What's the science?
The dopamine D1 receptor is found throughout the prefrontal cortex, where it mediates working memory (the ability to hold things in memory for a short period of time). Working memory ability is genetically inherited to some degree. Single nucleotide polymorphisms, which are variations at one point in the genetic code, can alter dopamine D1 receptor levels and could potentially affect working memory. The gene encoding the dopamine D1 receptor may also be part of a larger ‘network’ of genes (many genes co-expressed at the same time) that may affect working memory, however this has not been investigated. This week in PNAS, Fazio, Pergola and colleagues test whether genetic differences in D1 receptor expression and co-expressed networks of genes affect working memory as well as brain activity during working memory using functional magnetic resonance imaging (fMRI).
How did they do it?
They used RNA quantification obtained via microarray (mRNA transcript levels representing gene expression levels) to identify a focused network of genes that were co-expressed with the dopamine D1 receptor. They then identified single nucleotide polymorphisms in these genes and created an index for each individual representing the level of gene co-expression in this dopamine receptor D1 network. Using fMRI, they scanned two independent groups of people while they performed a working memory task. They tested for association between the gene co-expression index for each individual and a) brain activity associated with working memory b) working memory performance.
What did they find?
They found 3079 single nucleotide polymorphisms associated with the dopamine receptor D1 gene network: 13 of these polymorphisms were associated with changes in dopamine receptor expression. The index for each individual representing the level of gene co-expression in the dopamine receptor D1 network was found to be reliable in predicting gene expression. D1 receptor expression was inversely correlated with expression of other genes in the network, meaning when D1 receptor expression was higher, the expression of the other genes was lower. They found that a higher dopamine D1 receptor gene co-expression index (representing higher predicted dopamine D1 receptor expression) was associated with lower brain activation in the prefrontal cortex during a working memory task, as well as greater working memory accuracy. Similar results could be found in both independent groups of people. Combined, the results demonstrate that higher dopamine D1 receptor expression is associated with lower prefrontal cortex activity and better working memory capacity.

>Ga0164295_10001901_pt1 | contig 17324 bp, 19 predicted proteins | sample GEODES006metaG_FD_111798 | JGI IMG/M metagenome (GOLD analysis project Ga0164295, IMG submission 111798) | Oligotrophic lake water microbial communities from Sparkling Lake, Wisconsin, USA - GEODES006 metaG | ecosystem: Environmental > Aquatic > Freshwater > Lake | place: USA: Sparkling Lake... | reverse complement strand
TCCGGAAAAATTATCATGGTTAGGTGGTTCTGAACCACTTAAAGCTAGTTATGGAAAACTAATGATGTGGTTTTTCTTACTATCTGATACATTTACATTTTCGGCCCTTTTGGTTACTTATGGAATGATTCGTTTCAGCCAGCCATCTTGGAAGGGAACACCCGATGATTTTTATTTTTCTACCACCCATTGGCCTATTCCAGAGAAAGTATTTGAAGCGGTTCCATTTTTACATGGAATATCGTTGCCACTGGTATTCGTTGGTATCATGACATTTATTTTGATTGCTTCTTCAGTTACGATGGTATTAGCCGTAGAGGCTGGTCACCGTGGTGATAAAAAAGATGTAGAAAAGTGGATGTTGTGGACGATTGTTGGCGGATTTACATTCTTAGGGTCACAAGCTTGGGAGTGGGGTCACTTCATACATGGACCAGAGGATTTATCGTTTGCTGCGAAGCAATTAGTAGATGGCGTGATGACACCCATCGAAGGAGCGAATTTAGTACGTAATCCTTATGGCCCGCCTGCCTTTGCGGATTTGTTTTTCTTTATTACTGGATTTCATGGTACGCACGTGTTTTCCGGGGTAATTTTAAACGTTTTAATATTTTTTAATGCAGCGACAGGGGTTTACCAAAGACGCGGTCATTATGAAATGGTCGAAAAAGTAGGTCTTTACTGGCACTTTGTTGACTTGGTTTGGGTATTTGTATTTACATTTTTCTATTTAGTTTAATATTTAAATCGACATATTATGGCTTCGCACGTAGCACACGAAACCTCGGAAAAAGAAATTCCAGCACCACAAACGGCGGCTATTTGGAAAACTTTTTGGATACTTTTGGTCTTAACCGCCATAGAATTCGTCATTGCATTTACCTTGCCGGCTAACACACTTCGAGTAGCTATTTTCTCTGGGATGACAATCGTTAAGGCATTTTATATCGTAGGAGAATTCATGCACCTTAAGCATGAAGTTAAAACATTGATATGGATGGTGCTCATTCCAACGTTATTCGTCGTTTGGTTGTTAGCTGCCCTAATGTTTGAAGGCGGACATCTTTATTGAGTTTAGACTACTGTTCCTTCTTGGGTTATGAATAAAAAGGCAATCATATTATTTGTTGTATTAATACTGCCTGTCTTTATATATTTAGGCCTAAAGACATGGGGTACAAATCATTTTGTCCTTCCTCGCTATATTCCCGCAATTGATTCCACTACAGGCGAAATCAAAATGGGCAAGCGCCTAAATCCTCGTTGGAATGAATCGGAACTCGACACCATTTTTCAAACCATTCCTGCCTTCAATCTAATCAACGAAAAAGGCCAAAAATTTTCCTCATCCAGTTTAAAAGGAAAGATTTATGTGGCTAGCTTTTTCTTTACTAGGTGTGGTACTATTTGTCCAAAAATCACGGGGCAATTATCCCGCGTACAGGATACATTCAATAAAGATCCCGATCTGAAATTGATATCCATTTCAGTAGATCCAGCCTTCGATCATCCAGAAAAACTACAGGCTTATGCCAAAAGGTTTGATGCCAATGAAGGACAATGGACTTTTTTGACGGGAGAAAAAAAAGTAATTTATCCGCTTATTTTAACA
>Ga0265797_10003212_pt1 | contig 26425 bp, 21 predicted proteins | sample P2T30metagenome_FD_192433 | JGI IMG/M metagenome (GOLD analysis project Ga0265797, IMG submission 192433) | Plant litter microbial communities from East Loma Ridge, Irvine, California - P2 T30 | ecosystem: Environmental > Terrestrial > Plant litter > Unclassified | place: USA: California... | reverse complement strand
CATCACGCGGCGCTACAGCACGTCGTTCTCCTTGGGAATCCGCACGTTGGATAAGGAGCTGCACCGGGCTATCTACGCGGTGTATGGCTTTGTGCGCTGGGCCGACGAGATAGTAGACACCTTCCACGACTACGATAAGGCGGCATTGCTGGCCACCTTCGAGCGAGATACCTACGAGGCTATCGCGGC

What's the impact?
This is the first study to show that genetic differences in D1 receptor expression (and co-expression of associated genes) are associated with changes in working memory and prefrontal cortex activity. We now know that genetic variation resulting in changes in dopamine D1 receptor levels can affect working memory performance. Knowing the association between dopamine receptor expression and working memory performance is important for developing medications that could target gene expression or the D1 receptor to improve working memory.
Fazio et al., Transcriptomic context of DRD1 is associated with prefrontal activity and behavior during working memory. PNAS (2018). Access the original scientific publication here.